LEGAL IDEOLOGY IN TIBET
As the Tibetan empire collapsed in the ninth and tenth centuries ad, new ideas emerged concerning the nature of Tibetan law and its relationship with Buddhist morality. An account of law-making on the part of the early emperors was developed in a series of historical narratives written over the following centuries. Meanwhile, tensions amongst local rulers and monasteries, the domination of the region by Mongols during China’s Yüan dynasty, and the conflict that followed its collapse, all affected the ways in which Tibetans wrote about law, created legalistic texts, and organised judicial practices.
The members of this project gathered relevant textual material from this period and translated extracts of documents currently scattered throughout different archives and collections. These can be found on this web-site.
The members of the project examined these texts in detail, in order to trace the different strands of legal thought that emerged during this period. They explored tensions between them and examined attempts by Tibetan writers to reconcile religious, ethical, and jurisprudential ideals. The approach was socio-historical, involving close examination of textual sources, but considering legal, ethical, and religious ideas in their social and political contexts. Thoughts and preliminary conclusions have been posted in the form of blogs on this web-site.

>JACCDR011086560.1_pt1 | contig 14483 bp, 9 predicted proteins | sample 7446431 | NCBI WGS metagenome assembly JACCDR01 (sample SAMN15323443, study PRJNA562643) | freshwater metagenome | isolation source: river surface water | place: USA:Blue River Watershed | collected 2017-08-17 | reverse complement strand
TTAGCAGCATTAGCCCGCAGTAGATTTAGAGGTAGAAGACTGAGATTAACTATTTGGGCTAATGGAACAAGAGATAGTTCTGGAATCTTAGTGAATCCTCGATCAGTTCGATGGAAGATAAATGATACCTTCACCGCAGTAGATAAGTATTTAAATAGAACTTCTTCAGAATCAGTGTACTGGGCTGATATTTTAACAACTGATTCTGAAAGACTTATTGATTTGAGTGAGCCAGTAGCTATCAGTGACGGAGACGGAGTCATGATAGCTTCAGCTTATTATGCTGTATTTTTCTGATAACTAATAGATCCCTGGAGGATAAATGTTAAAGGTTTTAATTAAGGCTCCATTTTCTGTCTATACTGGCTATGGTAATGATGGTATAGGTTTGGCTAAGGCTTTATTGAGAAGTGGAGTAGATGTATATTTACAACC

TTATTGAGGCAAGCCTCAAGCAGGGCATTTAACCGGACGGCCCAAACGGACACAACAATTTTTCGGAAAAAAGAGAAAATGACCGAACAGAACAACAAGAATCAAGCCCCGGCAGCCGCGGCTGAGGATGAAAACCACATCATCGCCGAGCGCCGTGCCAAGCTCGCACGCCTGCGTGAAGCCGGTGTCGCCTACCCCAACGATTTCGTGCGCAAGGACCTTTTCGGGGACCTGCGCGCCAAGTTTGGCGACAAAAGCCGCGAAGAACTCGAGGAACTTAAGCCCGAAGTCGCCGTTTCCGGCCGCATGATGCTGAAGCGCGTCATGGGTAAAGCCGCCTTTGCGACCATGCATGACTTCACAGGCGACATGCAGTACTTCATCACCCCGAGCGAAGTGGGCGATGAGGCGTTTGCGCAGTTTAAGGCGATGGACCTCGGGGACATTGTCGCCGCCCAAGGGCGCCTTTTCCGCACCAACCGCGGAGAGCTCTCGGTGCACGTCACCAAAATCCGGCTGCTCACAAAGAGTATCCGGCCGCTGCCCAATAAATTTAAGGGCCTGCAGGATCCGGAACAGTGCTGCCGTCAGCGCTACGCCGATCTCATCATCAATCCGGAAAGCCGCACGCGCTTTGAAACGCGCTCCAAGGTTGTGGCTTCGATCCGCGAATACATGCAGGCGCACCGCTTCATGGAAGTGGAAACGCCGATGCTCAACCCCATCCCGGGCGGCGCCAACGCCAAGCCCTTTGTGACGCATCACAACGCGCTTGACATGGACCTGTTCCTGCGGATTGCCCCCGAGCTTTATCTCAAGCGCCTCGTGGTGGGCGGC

The ultimate aim is to bring the results of this research into comparison with scholarship on Islamic, Indic, Christian, and Chinese legal traditions. The relationship between law and religion is one of the great themes of historical legal scholarship, yet the legal realm of Tibet has barely been considered from a socio-historic perspective. In related publications, anthropological and comparative insights are being brought to bear on this important field.
The project was run, from 2016 to 2018, by:
Professor of the Anthropology of Law
Research Officer in the History of Tibetan Law
It was funded by
The Arts and Humanities Research Council
and based at
The Centre for Socio-Legal Studies, University of Oxford.